Choosing a Camera for Astrophotography — Part 3

All images by Alan Dyer

In Part 1 and Part 2, I reviewed factors to consider when buying a new camera. However, before you make the plunge, I suggest putting the camera you already own to work. Use the DSLR camera you have now for tripod-mounted nightscapes, constellation portraits using a simple star tracker, and close-ups of targets with your telescope.


Push your camera to its limits by shooting everything you can in the sky. You’ll learn the basics of setting exposures, framing, focusing and finding your way around its menus.

However, when it comes to images of nightscapes (especially the Milky Way over a scenic landscape, or a display of Northern Lights), the most critical piece of gear is often not the camera. The first purchase to consider, other than a sturdy tripod, may be a new lens.

Fast and Wide

The 18-55mm “kit zoom” that might have come with your camera is fine for bright scenes and twilight settings, so by all means use it to get started.

A simple star tracker (they sell for about $300 to $400) allows long untrailed exposures of starfields and constellations. This portrait of Orion from January 2020 (when Betelgeuse was unusually dim) iwas taken with a stock Canon 6D MkII at ISO 800 and a 50mm lens at f/2.8 for a (stack of four 4-minute tracked exposures).

However, you’ll soon find that its maximum aperture of f/4 to f/5.6 is too “slow” for dark-sky shots. Many nightscapes, such as of the Milky Way over a scenic foreground, require a wide-angle lens with a focal length of 10mm to 24mm, and with a maximum aperture of at least f/2.8, if not f/2. The faster the better, as fast lenses also provide a brighter “live view” image to aid in manual focusing at night.

When picking a lens, be sure to get one that will work on your camera. Some lenses are designed to physically attach only to cropped-frame camera bodies. Even if they can be mated to a full-frame camera, their image circle won’t fill the frame, yielding dark vignetting at the corners.

Alan Dyer self-portrait with a SharpStar 76.

No matter what type of camera you own, acquiring a wide, fast lens will be your best step for improving your images, allowing you to shoot at shorter shutter speeds, for less star trailing, and at lower ISO settings, for lower noise. That last factor alone can help you get good images with older, more noise-prone cameras.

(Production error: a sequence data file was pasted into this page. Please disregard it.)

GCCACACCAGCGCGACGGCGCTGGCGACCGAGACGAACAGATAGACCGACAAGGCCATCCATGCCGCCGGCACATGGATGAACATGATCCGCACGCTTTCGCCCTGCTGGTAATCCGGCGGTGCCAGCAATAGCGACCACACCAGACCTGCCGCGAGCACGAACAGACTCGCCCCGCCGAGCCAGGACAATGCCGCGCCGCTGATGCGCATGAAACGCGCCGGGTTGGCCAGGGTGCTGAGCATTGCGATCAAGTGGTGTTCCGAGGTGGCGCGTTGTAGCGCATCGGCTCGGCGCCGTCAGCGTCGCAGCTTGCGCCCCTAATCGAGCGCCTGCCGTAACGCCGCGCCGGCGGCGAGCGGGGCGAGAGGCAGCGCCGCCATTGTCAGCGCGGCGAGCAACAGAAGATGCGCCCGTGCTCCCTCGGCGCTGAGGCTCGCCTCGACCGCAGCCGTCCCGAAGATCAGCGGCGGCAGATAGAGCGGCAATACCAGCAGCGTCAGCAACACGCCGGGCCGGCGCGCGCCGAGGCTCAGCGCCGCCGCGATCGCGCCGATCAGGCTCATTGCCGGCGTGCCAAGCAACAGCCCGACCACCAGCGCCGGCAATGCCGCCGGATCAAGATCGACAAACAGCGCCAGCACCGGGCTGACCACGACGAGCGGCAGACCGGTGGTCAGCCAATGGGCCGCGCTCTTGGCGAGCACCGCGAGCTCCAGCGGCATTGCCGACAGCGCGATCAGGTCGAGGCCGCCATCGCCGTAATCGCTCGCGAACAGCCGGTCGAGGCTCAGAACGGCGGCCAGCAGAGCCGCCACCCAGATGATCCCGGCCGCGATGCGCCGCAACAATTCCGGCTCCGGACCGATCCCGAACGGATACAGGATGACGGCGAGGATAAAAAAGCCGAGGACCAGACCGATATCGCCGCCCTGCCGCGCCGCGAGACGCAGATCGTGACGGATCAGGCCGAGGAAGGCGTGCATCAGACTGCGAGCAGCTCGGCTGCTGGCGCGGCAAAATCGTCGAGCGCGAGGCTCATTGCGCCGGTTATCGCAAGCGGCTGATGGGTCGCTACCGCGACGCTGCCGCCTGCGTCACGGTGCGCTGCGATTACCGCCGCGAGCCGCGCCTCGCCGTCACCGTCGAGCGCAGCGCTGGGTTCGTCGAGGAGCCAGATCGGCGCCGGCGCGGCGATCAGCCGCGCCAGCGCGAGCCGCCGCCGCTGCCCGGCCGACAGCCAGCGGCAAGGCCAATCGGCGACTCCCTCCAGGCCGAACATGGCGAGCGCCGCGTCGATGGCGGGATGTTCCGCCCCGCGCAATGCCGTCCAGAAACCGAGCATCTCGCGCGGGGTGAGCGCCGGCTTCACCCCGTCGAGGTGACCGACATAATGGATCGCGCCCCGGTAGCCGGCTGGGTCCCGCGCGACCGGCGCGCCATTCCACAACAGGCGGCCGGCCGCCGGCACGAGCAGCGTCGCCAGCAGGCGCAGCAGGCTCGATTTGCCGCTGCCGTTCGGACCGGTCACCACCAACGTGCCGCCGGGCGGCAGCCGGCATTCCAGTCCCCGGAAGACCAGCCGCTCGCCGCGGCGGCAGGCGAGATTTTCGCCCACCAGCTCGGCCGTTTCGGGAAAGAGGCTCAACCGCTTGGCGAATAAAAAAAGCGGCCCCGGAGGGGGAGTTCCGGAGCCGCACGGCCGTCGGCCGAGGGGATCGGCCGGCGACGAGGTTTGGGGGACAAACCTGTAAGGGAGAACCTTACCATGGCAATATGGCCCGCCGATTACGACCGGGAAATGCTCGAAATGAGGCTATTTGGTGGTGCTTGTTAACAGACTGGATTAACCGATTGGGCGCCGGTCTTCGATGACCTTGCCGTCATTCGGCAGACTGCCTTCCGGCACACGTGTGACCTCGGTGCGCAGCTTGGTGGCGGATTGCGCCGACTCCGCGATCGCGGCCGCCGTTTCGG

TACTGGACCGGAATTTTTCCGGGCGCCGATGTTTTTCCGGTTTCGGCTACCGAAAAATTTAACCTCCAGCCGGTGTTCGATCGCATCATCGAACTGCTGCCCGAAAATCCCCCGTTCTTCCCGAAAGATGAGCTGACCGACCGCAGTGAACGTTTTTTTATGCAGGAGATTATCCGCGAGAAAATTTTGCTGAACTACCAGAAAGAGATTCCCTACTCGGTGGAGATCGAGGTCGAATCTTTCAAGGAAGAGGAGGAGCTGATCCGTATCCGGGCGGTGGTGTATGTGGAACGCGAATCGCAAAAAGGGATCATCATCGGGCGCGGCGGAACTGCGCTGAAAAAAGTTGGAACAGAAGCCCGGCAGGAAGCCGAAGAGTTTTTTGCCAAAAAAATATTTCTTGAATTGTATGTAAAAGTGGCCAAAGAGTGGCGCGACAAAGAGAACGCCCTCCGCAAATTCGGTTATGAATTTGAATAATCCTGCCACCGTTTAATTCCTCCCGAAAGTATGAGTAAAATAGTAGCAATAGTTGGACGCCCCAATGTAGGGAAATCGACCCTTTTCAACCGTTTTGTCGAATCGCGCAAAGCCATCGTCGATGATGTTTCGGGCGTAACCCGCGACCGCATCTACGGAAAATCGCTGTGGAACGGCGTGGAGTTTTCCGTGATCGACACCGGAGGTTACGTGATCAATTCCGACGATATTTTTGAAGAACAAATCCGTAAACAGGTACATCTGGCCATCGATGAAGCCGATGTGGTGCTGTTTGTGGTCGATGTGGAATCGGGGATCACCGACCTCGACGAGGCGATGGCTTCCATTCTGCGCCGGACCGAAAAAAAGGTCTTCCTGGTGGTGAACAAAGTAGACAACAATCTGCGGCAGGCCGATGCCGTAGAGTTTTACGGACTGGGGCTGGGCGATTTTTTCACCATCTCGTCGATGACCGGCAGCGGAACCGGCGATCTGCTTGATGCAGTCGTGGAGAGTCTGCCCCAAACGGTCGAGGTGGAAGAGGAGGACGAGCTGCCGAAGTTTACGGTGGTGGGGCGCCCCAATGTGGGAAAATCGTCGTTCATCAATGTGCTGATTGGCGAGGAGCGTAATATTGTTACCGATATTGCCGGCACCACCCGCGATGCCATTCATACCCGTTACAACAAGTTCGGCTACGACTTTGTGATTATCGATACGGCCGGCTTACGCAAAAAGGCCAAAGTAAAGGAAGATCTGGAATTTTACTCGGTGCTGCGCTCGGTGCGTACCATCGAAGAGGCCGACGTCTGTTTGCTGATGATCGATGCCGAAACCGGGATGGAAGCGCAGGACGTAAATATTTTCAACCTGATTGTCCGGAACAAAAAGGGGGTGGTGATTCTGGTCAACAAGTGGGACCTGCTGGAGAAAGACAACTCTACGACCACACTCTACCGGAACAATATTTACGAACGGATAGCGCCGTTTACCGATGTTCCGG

Auto vs. No-Frills Manual

The good news is that fast, wide-angle lenses need not be expensive, as low-cost manual lenses from third-party manufacturers work fine for astrophotography and are much less expensive than auto-focus models.

At night we always need to manually focus our lenses anyway, so the lack of auto-focus is not a detriment. Check for manual-focus models from brands such as Irix, Rokinon (also sold as Samyang) and Venus Optics.

This 14mm f/2.8 manual lens from Rokinon is one of the most popular lenses for nightscape photography, as it is economical but offers good optical quality.

However, if auto-focus is important, I recommend looking at Sigma’s Art series of lenses. They provide top optical quality at a lower price than similar lenses from the original camera brands.

However, the first prerequisite for great astrophotos isn’t having the latest and greatest camera or lens, but to just get out and shoot! Take lots of images, experiment with settings and exposures, and learn what works and what doesn’t. It’s all part of the fun and satisfaction of capturing the sky at night.


About Alan Dyer

Alan Dyer is an astrophotographer and astronomy author based in Alberta, Canada. His website at has galleries of his images, plus links to his product review blog posts, video tutorials, and ebooks on astrophotography.

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